Published on 08/29/01

Drought Becomes Visible Again in Georgia

A dry August has allowed Georgia's long-running drought to become visible again as pastures, row crops, lawns and gardens suffer from lack of water.

While above-normal rains in June allowed the state to emerge from an agricultural drought (a short-term water deficit), Georgia remained in a hydrological drought, or a negative long-term water balance. There is little hope of statewide, long-term relief until winter.

As the hydrological drought persists, Georgia is on the verge of returning to an agricultural drought, too. The drought that started in May 1998 had been virtually invisible during June and July. Above-normal rains in June and timely rains in July had allowed for lush summer plant growth.

Real Impacts Hidden

But all those green plants were hiding the real impacts of the drought: low soil-moisture supplies, groundwater levels and lake levels at Lake Lanier and Lake Hartwell.

Most places across the state have had only about half their normal August rainfall. Through Aug. 28, the month's rainfall deficits in north Georgia include Athens at 2.84 inches, Atlanta 2.61, Blairsville 1.46, Calhoun 1.42, Dallas 1.69, Duluth 0.91, Dunwoody 1.59, Ellijay 0.56, Gainesville 0.40, Rome 1.81 and Watkinsville 1.58.

Across middle Georgia, the deficits include Augusta at 2.85 inches, Columbus 1.78, Cordele 2.54, Dearing 1.89, Eatonton 2.29 and Griffin 2.74.

And in south Georgia, August rainfall deficits include Alma at 1.53 inches, Brunswick 1.21, Camilla 0.49, Newton 2.55, Plains 1.17, Savannah 4.32, Statesboro 3.68, Tifton 2.55, Valdosta 2.49 and Vidalia 2.28.

Soil-Moisture Losses

More important than the rainfall deficits is the actual loss of moisture from the soils. Soils lose moisture through evaporation and transpiration (plant water use).

Since Aug. 1 (with soil-moisture losses since July 1 in parentheses), soil-moisture losses in north Georgia include Blairsville at 1.91 inches (4.24), Calhoun 2.81 (2.44), Dallas 2.40 (4.30), Duluth 2.02 (0.77), Dunwoody 2.36 (3.66), Ellijay 1.00 (2.93), Gainesville 1.75 (0.31), Rome 2.35 (5.14) and Watkinsville 3.22 (0.73).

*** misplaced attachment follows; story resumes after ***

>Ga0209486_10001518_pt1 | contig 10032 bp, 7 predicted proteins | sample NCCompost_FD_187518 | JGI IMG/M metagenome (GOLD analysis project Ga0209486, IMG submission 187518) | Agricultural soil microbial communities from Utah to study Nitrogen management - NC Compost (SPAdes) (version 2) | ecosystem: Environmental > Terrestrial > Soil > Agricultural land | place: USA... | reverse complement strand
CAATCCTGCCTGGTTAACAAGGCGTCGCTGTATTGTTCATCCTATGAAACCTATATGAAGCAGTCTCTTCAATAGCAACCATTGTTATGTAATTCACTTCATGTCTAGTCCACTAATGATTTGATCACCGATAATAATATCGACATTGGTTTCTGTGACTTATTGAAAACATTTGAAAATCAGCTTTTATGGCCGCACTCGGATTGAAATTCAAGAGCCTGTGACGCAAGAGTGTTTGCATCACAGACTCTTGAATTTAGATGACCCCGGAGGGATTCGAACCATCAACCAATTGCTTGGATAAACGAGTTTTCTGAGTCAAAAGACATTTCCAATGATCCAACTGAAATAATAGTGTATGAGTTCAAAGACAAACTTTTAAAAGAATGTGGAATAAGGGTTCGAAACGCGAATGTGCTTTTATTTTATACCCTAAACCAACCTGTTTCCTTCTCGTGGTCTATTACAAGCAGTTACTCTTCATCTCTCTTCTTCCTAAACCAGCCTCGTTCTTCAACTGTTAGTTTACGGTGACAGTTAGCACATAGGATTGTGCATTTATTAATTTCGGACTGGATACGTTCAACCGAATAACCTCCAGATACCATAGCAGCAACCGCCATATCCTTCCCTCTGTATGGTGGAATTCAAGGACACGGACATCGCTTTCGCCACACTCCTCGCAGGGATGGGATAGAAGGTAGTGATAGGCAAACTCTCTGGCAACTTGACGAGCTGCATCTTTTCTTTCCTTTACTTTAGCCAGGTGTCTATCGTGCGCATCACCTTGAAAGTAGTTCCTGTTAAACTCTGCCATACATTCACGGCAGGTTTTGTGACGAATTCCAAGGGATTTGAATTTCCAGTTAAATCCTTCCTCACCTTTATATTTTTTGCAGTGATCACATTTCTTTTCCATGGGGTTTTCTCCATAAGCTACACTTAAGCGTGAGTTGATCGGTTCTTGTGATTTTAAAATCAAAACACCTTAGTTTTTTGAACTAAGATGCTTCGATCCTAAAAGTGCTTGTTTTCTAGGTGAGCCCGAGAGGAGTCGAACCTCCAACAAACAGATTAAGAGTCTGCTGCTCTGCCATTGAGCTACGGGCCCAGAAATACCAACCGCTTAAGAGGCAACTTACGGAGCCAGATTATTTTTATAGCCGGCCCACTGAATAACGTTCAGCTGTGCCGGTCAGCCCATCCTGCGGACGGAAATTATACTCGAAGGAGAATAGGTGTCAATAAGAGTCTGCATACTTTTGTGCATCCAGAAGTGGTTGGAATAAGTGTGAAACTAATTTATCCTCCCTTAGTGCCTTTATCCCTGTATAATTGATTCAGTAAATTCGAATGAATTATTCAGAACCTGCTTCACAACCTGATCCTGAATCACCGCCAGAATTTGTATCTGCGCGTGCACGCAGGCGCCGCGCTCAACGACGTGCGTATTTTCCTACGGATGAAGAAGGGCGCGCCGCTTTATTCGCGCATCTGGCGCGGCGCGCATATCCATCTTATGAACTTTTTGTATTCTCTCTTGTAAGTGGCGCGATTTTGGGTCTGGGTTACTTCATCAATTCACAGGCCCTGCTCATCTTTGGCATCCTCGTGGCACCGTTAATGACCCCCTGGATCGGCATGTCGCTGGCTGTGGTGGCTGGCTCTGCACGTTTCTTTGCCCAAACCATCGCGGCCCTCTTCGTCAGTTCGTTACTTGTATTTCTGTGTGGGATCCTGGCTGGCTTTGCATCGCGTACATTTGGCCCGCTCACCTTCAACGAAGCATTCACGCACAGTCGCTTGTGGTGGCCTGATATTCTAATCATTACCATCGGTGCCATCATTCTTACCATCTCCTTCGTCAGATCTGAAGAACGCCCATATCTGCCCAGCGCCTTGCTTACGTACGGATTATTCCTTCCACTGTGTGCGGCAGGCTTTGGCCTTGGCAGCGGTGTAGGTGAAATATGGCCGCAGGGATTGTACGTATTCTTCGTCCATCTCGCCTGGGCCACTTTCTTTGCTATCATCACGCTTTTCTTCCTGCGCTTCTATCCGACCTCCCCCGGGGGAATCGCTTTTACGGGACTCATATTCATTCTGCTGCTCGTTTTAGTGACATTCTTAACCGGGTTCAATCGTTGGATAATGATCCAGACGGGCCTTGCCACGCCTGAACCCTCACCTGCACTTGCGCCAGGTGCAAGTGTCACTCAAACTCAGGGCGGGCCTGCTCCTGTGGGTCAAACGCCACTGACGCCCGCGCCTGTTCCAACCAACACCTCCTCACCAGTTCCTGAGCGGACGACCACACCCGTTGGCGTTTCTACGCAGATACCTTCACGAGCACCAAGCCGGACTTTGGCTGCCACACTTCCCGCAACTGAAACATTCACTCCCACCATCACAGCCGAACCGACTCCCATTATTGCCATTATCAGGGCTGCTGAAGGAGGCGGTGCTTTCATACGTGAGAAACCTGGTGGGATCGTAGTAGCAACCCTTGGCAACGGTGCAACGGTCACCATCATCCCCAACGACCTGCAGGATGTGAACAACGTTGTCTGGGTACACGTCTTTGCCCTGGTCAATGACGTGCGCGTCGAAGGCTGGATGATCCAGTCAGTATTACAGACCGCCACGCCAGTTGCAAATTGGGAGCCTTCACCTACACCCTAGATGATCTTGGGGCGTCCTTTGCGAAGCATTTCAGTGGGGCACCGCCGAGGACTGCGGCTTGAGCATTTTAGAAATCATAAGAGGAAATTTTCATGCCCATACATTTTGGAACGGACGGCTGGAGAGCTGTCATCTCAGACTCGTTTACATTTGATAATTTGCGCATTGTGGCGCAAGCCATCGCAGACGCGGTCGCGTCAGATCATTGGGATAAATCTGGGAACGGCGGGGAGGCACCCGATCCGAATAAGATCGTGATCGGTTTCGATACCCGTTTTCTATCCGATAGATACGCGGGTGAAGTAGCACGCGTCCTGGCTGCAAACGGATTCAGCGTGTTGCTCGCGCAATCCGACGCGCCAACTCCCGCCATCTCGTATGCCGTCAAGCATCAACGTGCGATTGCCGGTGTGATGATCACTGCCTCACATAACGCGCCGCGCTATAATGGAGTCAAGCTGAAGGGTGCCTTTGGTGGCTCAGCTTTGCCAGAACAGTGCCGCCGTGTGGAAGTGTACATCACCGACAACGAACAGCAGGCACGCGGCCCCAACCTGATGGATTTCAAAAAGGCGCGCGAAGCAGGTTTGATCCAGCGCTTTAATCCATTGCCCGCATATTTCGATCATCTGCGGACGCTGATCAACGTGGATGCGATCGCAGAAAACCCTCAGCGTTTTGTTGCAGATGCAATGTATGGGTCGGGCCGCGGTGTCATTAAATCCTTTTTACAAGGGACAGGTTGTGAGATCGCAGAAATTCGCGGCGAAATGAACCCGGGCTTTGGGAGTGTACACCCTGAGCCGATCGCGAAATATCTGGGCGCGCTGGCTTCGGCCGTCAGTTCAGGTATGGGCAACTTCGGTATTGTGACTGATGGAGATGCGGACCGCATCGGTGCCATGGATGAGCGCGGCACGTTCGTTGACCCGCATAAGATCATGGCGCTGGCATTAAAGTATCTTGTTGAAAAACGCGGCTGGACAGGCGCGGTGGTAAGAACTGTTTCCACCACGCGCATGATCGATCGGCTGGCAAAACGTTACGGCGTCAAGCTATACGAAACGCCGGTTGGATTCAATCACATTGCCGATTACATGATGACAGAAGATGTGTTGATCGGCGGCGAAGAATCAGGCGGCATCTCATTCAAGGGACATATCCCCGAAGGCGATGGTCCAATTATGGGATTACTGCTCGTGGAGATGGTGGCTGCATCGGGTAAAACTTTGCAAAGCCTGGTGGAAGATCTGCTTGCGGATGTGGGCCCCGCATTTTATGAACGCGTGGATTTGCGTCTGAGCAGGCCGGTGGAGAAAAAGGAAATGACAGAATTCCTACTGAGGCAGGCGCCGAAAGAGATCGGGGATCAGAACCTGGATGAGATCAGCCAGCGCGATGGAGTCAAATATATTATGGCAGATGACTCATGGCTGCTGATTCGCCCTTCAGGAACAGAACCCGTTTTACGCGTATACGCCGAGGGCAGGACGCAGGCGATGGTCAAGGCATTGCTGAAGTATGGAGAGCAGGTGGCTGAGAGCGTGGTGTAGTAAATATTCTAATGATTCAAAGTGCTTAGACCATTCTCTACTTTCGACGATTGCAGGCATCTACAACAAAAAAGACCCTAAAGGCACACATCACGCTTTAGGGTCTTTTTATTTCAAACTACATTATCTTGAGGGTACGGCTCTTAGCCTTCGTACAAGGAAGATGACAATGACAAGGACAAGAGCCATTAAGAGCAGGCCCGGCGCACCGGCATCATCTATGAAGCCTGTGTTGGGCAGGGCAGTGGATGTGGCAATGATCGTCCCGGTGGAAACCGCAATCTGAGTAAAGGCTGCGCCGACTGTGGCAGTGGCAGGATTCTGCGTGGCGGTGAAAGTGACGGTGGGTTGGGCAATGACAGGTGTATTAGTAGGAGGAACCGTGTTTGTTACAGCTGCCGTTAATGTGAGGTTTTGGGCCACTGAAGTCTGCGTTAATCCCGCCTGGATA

In middle Georgia since Aug. 1 (since July 1), soil-moisture losses include Cordele at 4.17 inches (8.22 inches), Dearing 2.45 (5.94), Eatonton 3.39 (4.38) and Griffin 4.03 (8.94).

And in south Georgia since Aug. 1 (since July 1) soil-moisture losses include Alma at 1.12 inches (2.44), Brunswick 0.41 (2.51), Camilla 1.46 (4.48), Newton 3.63 (6.68), Plains 2.31 (4.94), Savannah Bamboo Farm 3.66 (5.07), Statesboro 4.34 (2.65), Tifton 3.63 (6.68), Valdosta 1.90 (3.57) and Vidalia 2.89 (4.92).

Relief Not in Sight

There is little hope for long-term relief during the next three months. September through November is historically Georgia's driest period.

Without rainfall from tropical weather, there is little chance that the state will receive enough widespread beneficial rain to end both the hydrological drought and the impending agricultural drought.

A wetter than normal winter is the best hope for Georgia to emerge from the long-term drought.

Pam Knox is the director of the UGA Weather Network and serves as an agricultural climatologist with the Department of Crop and Soil Sciences.

David Emory Stooksbury is associate professor of Biological and Agricultural Engineering at University of Georgia's College of Agricultural and Environmental Sciences.